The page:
So, what is controversial about this theory? First, some academics believe that it is not based on sound science or robust empirical evidence. Secondly, if true, we would have to radically rethink and re-imagine how we teach our children and indeed  what we teach them. Learning styles would have to be adapted to suit children with different intelligences. Teachers would be expected to think of all intelligences as equally important. This is in vivid contrast to traditional education systems which typically place a strong emphasis on the development and use of verbal and mathematical intelligences. Thus, the Theory of Multiple Intelligences implies that educators should recognize and teach to a broader range of talents and skills. And Teachers should structure the presentation of material in a style that engages most or all of the intelligences.

The theory has been aligned with learning styles in the USA. But Gardner has been somewhat frustrated by the way his work has been interpreted and applied, in some schools at least. Memorably, on a visit to Australia he was surprised to be told that there was a state-wide programme that was supposed to be partly based on his theory. But what he saw instead was ‘ a mish mash of practices-left brain and right brain contrasts, sensory learning styles,”neurolinguistic programming” and multiple intelligences approaches all mixed up with dazzling promiscuity’.(Intelligence-Reframed-2000).

Transforming this theory into practice is undoubtedly a challenge

Wellington College has loosely adapted Gardner’s theories to determine that each child has “eight attributes”, which, it sees, as four sets of pairs: the logistical and the linguistic, the creative and the physical, the spiritual and the moral, the personal and the social. The school has incorporated this holistic  thinking into its physical space. The school says ‘Each of these intelligences, or aptitudes, is embedded in Wellington life, providing direction to the development of individual education. In this fashion the whole child is prepared to manage self, manage relationships and manage their own learning, work and performance’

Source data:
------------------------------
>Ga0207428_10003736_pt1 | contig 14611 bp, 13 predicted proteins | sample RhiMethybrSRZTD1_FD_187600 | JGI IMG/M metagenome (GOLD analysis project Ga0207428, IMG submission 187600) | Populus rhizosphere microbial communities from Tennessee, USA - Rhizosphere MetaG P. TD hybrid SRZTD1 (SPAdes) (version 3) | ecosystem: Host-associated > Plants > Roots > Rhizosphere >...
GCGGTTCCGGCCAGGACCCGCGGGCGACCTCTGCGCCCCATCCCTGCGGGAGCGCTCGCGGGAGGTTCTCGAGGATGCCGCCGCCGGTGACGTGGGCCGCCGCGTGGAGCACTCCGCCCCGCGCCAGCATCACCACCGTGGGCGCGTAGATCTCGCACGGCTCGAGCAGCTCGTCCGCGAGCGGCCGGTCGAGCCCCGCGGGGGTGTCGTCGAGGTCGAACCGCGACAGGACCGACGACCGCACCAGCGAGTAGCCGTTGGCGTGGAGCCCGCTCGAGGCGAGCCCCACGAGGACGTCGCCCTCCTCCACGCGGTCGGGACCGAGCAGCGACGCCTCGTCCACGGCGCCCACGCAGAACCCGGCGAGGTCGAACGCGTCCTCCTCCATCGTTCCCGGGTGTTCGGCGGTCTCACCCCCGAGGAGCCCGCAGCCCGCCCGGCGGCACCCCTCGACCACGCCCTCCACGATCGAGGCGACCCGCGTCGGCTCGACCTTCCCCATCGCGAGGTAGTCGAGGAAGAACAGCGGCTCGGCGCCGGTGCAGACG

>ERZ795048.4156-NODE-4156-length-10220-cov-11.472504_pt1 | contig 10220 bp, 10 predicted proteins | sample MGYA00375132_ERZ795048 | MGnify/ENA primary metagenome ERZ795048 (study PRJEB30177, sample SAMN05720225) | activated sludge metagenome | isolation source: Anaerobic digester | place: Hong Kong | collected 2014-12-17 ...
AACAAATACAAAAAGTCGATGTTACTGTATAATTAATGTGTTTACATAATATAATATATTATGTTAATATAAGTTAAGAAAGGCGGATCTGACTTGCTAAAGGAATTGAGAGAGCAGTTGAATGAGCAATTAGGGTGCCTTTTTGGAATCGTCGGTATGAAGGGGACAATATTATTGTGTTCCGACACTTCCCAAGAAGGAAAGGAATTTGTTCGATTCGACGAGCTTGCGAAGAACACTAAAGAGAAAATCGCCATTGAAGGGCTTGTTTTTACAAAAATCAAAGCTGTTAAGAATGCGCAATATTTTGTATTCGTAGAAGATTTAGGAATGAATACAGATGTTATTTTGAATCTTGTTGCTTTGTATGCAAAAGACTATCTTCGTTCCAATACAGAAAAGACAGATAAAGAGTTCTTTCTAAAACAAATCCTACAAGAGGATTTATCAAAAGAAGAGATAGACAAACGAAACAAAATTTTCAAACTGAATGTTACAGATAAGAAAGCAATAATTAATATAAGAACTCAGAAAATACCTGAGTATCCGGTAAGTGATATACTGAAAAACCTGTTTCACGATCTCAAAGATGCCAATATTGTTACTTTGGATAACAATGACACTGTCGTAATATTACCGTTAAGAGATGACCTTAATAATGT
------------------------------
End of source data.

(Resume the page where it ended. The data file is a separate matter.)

But  not everyone buys into the theory.

Professor John White, Emeritus Professor of philosophy and education at the Institute of Education London, believes that the distinctions and criteria used by Gardner are as arbitrary as traditional eugenic theory. “Gardner suggests there are eight different types of intelligence,” White told the Guardian in 2006, “But at no point does he explain how he arrives at this number. Rather than being based on extensive observation, Gardner appears to derive his taxonomy from the cultural world. He also identifies eight criteria that each intelligence has to meet, without adequately explaining how these are derived or satisfied. It’s a grandiose theory that works on an artistic rather than a scientific model.” Most damning of all, as far as White is concerned, is that multiple intelligence theory dovetails too   conveniently with the existing national curriculum. Children can flourish in different areas, such as music, PE and art, and no one need ask difficult questions about the actual content of what’s on offer. Except, of course, for White. “Intelligence is about exercising good judgment in adapting means to ends,” he says. “We all have different goals, and it simply seems confusing to corral thousands of types of intelligence into just eight categories”. But it is also presumably wrong using this logic  to seek to have one IQ test to determine an individual’s intelligence. Talk about blunt tools!

Gardner’s Theory of Multiple Intelligences, however, provides a useful theoretical foundation for recognizing the different abilities and talents of students.  Students are not one dimensional. Many   have potential that is neither recognised nor supported. This theory acknowledges that while all students may not be verbally or mathematically gifted, or obviously intelligent using normal accepted metrics many children may have particular strengths in other areas, such as music, spatial relations, or interpersonal knowledge which are valued by them as individuals   but also by society and of course the employment market.